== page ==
Tuesday Quote of the Night

Tuesday, July 23rd, 2013

“Anybody who has survived his childhood has enough information about life to last him the rest of his days.”

― Flannery O’Connor




Tuesday Evening Book Reviews

Tuesday, July 23rd, 2013

Frank Wilson on M.J. Rose’s Seduction: “…just about everything a thriller fan could wish for: reincarnation, spiritualism, Druids, Jungian psychology, even perfumery.” (

Jurek Martin on Thurston Clarke’s JFK’s Last Hundred Days: An Intimate Portrait of a Great President: “If the standard view of JFK is that he was a man of infinite promise but limited achievement, the book reminds us exactly how much did happen in that time span and of how many tantalising hints he left behind about his plans for the future, even foreshadowing the war on poverty waged by his successor.” (Financial Times)

Dwight Garner on Lawrence Osborne’s The Wet and the Dry: “Mr. Osborne comes across in “The Wet and the Dry” as a real human being indeed — a complicated man mixing complicated feelings into fizzy, adult, intoxicating prose.” (NYTimes)

Joanna Scutts on Sheilah Graham’s College of One: “As a writer, Graham is plain and conversational, and her story often meandering and anecdotal.” (The Rumpus)

Tuesday Morning LitLinks

Tuesday, July 23rd, 2013



Raymond Chandler was born 125 years ago today. Here’s a tribute from (The Telegraph)

The Man-Booker long list is out! (

… with some additional commentary from (The Guardian)

FIGHT CLUB is set to get a graphic novel sequel. (The Huffington Post)

Now that must have been a sight: Martin Amis, Salman Rushdie, and Ian McEwan took the stage together… (Yahoo! News)

Odd to say, considering he’s been dead for a baker’s dozen years, but Joseph Heller has a new story out.  (The Guardian)

Check it out – podcasts from ComicCon. (Publishers Weekly)

One writer’s take on how attached we are to our books’ covers. (Publishers Weekly)

“On this day in 1846, Henry David Thoreau was jailed for not paying his poll tax. Thoreau was almost exactly half-way through his Walden stay, and had come to Concord to pick up a shoe at the cobblers; this came to the attention of Sam Staples, tax collector and warden of the county jail, who was under orders from the town fathers to confront and, if necessary, confine this most contrary of its sons. Thoreau was willing to pay his highway taxes, and generally felt himself to be ‘as desirous of being a good neighbor as I am of being a bad subject,’…” (Today In Literature)

Another 5 Minutes… With Jessica Brody

Monday, July 22nd, 2013

One of AuthorScoop’s more lauded and prolific friends is back again with her newest venture into YA/mainstream literature, UNREMEMBERED. It’s been wonderful to host interviews with Jessica here, here, and here, and also to get her thoughts on whether or not her books are her babies. Now we get an update on what’s new in the Brody Brand.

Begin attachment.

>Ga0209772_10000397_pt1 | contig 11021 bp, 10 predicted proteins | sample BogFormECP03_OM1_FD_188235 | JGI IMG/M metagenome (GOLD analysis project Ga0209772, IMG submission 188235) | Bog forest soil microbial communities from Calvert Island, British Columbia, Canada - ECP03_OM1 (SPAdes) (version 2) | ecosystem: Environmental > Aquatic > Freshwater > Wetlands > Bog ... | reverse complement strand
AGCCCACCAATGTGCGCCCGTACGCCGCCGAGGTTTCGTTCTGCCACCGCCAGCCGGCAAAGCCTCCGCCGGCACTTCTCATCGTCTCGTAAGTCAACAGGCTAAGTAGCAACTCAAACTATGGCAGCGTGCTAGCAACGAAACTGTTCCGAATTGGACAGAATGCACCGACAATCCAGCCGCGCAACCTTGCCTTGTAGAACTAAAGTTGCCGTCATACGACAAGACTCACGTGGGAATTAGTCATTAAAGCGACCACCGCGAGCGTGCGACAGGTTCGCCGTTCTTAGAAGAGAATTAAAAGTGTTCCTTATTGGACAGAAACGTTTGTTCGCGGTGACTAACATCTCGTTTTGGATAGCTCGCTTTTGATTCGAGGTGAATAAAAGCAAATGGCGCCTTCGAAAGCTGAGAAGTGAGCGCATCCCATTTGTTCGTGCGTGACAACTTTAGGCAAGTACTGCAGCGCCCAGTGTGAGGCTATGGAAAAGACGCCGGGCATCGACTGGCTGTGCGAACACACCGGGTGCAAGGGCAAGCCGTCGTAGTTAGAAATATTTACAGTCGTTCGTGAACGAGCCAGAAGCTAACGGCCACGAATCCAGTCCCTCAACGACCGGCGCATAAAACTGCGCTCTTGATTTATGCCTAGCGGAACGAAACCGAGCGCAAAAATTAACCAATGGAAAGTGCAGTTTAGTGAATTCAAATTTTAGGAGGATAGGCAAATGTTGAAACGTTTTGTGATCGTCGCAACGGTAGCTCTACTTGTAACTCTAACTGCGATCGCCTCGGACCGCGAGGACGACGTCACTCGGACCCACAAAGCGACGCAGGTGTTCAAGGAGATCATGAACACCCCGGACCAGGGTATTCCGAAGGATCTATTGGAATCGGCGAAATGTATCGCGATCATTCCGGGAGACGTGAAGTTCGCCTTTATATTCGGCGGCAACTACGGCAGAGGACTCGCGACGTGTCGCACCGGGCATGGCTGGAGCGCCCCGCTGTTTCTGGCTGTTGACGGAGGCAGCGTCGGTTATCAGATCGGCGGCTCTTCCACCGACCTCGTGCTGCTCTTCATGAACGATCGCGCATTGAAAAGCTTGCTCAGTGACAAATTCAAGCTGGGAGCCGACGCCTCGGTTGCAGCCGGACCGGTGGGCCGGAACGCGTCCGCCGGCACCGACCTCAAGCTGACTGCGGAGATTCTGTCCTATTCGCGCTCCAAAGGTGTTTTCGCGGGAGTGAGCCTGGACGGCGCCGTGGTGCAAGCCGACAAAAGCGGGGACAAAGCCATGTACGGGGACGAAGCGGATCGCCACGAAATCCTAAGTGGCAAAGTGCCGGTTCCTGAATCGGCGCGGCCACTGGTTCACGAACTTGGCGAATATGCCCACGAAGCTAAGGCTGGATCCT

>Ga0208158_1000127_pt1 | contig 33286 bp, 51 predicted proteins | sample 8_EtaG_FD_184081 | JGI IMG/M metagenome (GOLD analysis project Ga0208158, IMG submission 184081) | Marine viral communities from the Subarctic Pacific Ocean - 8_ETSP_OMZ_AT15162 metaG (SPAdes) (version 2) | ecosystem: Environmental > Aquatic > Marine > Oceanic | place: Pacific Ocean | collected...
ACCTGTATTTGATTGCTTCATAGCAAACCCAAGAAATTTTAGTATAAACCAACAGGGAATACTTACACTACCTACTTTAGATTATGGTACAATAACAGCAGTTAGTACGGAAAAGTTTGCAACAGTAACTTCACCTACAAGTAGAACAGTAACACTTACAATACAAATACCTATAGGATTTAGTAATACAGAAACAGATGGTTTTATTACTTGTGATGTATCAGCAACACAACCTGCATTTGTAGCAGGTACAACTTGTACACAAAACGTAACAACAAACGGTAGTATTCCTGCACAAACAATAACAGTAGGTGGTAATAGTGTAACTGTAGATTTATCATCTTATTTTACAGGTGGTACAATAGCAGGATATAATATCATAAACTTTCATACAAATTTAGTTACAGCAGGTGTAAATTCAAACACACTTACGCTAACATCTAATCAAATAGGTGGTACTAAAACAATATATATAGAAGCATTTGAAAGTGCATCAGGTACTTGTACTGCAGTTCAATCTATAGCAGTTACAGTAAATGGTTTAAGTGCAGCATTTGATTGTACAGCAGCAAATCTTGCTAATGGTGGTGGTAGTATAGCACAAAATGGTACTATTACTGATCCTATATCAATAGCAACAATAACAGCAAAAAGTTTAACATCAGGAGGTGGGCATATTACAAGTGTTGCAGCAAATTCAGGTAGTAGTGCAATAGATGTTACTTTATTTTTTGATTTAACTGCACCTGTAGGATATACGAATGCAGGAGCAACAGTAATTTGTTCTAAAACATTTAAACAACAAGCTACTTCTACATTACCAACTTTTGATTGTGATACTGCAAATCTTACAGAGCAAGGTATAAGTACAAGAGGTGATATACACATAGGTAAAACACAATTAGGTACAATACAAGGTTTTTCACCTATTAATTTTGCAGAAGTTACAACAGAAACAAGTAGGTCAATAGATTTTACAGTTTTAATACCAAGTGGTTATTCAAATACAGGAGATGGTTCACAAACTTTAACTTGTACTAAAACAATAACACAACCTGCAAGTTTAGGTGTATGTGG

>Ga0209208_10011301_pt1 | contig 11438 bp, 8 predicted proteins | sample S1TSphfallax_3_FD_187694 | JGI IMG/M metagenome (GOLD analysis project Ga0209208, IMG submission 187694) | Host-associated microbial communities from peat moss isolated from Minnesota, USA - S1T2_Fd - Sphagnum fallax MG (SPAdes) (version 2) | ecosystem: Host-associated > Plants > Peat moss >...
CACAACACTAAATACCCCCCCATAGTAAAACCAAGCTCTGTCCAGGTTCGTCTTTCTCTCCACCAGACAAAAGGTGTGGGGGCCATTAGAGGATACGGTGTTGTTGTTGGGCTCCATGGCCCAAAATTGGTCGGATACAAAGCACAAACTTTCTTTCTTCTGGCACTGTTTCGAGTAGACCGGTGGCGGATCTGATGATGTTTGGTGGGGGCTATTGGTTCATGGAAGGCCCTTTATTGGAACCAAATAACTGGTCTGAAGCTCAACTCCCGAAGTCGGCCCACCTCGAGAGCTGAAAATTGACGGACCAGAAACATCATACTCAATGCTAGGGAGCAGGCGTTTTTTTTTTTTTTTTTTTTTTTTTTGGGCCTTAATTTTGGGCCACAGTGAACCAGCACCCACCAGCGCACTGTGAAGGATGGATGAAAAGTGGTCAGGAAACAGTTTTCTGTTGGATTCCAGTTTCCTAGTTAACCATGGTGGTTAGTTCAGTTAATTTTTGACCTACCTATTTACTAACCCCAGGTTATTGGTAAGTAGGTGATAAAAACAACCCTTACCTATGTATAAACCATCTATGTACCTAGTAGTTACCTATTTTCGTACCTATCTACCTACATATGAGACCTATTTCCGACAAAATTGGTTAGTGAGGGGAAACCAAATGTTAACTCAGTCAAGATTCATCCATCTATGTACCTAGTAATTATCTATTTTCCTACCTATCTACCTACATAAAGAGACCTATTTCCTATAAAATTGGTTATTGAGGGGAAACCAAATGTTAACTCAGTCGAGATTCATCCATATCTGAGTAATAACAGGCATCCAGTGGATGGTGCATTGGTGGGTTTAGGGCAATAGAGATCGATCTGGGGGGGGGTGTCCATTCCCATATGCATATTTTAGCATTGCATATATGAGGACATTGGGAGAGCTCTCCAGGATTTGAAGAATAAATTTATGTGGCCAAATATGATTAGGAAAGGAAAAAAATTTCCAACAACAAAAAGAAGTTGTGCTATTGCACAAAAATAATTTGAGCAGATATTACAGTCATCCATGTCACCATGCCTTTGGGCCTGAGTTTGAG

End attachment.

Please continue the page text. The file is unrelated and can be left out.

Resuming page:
We’d like to thank her for returning again to be part of our “5 Minutes Alone” interview series.

AuthorScoop: You have been busy! UNREMEMBERED has garnered great buzz. Will you tell us a bit about it?

Jessica: Of course! UNREMEMBERED is the first in a new sci-fi/romance trilogy. It’s the story of a sixteen year old girl who wakes up among unrememberedthe wreckage of a devastating plane crash with no memories and no identity. She’s forced to piece together her forgotten past with only one clue— a mysterious boy who claims he helped her escape from a top-secret science experiment.

AuthorScoop: You’ve tested the waters of both adult fiction and YA. Where do you feel the two fields of reading interest overlap?

Jessica: I think the two genres overlap in a lot of ways. All of my books have love stories in them and I don’t think you’re ever too old to read a good love story! Also I think fast-paced stories will attract readers of all ages. I try to keep my pages moving quickly!

AuthorScoop: Sometimes adult readers send feedback in the form of online reviews or even correspondence. Do you get that kind of feedback from the younger readers?

Jessica: I LOVE hearing from my readers! My teen readers contact me often through email, regular mail, and social media. It’s the best feeling in the world when a reader takes the time to tell you that they enjoyed your book!

AuthorScoop: You’ve had some exciting developments in screen adaptations for your work. Can you give us a scoop on what’s happening, Brody-wise, in development?

Jessica Brody - Author PhotoJessica: I wish I had some more updates but at this point, sadly, I don’t. Several of my books have been optioned for film and each one is moving along (at a snail’s pace, I might add!) but any kind of forward momentum is good! I hope to have some more news soon!